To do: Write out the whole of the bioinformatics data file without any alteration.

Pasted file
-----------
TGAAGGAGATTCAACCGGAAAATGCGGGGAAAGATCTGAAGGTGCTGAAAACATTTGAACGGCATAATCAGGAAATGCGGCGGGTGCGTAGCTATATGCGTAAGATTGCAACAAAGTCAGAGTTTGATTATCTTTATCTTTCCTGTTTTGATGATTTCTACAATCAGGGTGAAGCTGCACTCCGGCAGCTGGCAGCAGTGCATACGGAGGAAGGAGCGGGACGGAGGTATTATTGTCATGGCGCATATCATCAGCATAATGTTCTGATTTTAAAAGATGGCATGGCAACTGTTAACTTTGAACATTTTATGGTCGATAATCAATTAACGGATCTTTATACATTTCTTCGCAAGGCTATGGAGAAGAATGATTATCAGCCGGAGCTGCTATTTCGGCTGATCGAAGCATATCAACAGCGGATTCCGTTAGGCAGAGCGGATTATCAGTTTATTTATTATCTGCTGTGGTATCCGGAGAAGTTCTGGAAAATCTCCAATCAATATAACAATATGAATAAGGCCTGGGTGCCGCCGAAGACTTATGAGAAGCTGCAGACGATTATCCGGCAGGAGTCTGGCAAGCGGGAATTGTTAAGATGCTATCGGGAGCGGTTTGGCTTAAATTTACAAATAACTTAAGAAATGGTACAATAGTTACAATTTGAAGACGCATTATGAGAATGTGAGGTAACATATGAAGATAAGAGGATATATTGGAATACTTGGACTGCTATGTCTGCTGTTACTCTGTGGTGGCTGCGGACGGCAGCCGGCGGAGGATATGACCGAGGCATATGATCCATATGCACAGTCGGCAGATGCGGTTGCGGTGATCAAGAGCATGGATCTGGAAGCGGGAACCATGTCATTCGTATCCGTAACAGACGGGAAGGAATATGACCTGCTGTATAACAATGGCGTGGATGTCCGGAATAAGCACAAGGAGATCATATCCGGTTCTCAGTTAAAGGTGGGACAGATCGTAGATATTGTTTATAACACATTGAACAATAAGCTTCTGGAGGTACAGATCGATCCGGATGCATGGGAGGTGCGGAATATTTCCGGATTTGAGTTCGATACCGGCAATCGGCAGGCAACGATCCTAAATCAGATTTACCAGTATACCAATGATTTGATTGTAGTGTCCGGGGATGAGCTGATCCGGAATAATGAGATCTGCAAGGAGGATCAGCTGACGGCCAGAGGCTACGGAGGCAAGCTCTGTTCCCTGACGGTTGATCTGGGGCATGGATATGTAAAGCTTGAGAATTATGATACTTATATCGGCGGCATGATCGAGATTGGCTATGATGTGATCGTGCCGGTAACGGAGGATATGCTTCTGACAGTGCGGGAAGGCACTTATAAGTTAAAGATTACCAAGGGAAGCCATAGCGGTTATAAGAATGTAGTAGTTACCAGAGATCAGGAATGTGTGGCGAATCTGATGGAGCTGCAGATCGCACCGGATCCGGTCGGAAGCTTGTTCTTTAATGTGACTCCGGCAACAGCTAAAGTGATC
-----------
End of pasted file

TGAAGGAGATTCAACCGGAAAATGCGGGGAAAGATCTGAAGGTGCTGAAAACATTTGAACGGCATAATCAGGAAATGCGGCGGGTGCGTAGCTATATGCGTAAGATTGCAACAAAGTCAGAGTTTGATTATCTTTATCTTTCCTGTTTTGATGATTTCTACAATCAGGGTGAAGCTGCACTCCGGCAGCTGGCAGCAGTGCATACGGAGGAAGGAGCGGGACGGAGGTATTATTGTCATGGCGCATATCATCAGCATAATGTTCTGATTTTAAAAGATGGCATGGCAACTGTTAACTTTGAACATTTTATGGTCGATAATCAATTAACGGATCTTTATACATTTCTTCGCAAGGCTATGGAGAAGAATGATTATCAGCCGGAGCTGCTATTTCGGCTGATCGAAGCATATCAACAGCGGATTCCGTTAGGCAGAGCGGATTATCAGTTTATTTATTATCTGCTGTGGTATCCGGAGAAGTTCTGGAAAATCTCCAATCAATATAACAATATGAATAAGGCCTGGGTGCCGCCGAAGACTTATGAGAAGCTGCAGACGATTATCCGGCAGGAGTCTGGCAAGCGGGAATTGTTAAGATGCTATCGGGAGCGGTTTGGCTTAAATTTACAAATAACTTAAGAAATGGTACAATAGTTACAATTTGAAGACGCATTATGAGAATGTGAGGTAACATATGAAGATAAGAGGATATATTGGAATACTTGGACTGCTATGTCTGCTGTTACTCTGTGGTGGCTGCGGACGGCAGCCGGCGGAGGATATGACCGAGGCATATGATCCATATGCACAGTCGGCAGATGCGGTTGCGGTGATCAAGAGCATGGATCTGGAAGCGGGAACCATGTCATTCGTATCCGTAACAGACGGGAAGGAATATGACCTGCTGTATAACAATGGCGTGGATGTCCGGAATAAGCACAAGGAGATCATATCCGGTTCTCAGTTAAAGGTGGGACAGATCGTAGATATTGTTTATAACACATTGAACAATAAGCTTCTGGAGGTACAGATCGATCCGGATGCATGGGAGGTGCGGAATATTTCCGGATTTGAGTTCGATACCGGCAATCGGCAGGCAACGATCCTAAATCAGATTTACCAGTATACCAATGATTTGATTGTAGTGTCCGGGGATGAGCTGATCCGGAATAATGAGATCTGCAAGGAGGATCAGCTGACGGCCAGAGGCTACGGAGGCAAGCTCTGTTCCCTGACGGTTGATCTGGGGCATGGATATGTAAAGCTTGAGAATTATGATACTTATATCGGCGGCATGATCGAGATTGGCTATGATGTGATCGTGCCGGTAACGGAGGATATGCTTCTGACAGTGCGGGAAGGCACTTATAAGTTAAAGATTACCAAGGGAAGCCATAGCGGTTATAAGAATGTAGTAGTTACCAGAGATCAGGAATGTGTGGCGAATCTGATGGAGCTGCAGATCGCACCGGATCCGGTCGGAAGCTTGTTCTTTAATGTGACTCCGGCAACAGCTAAAGTGATC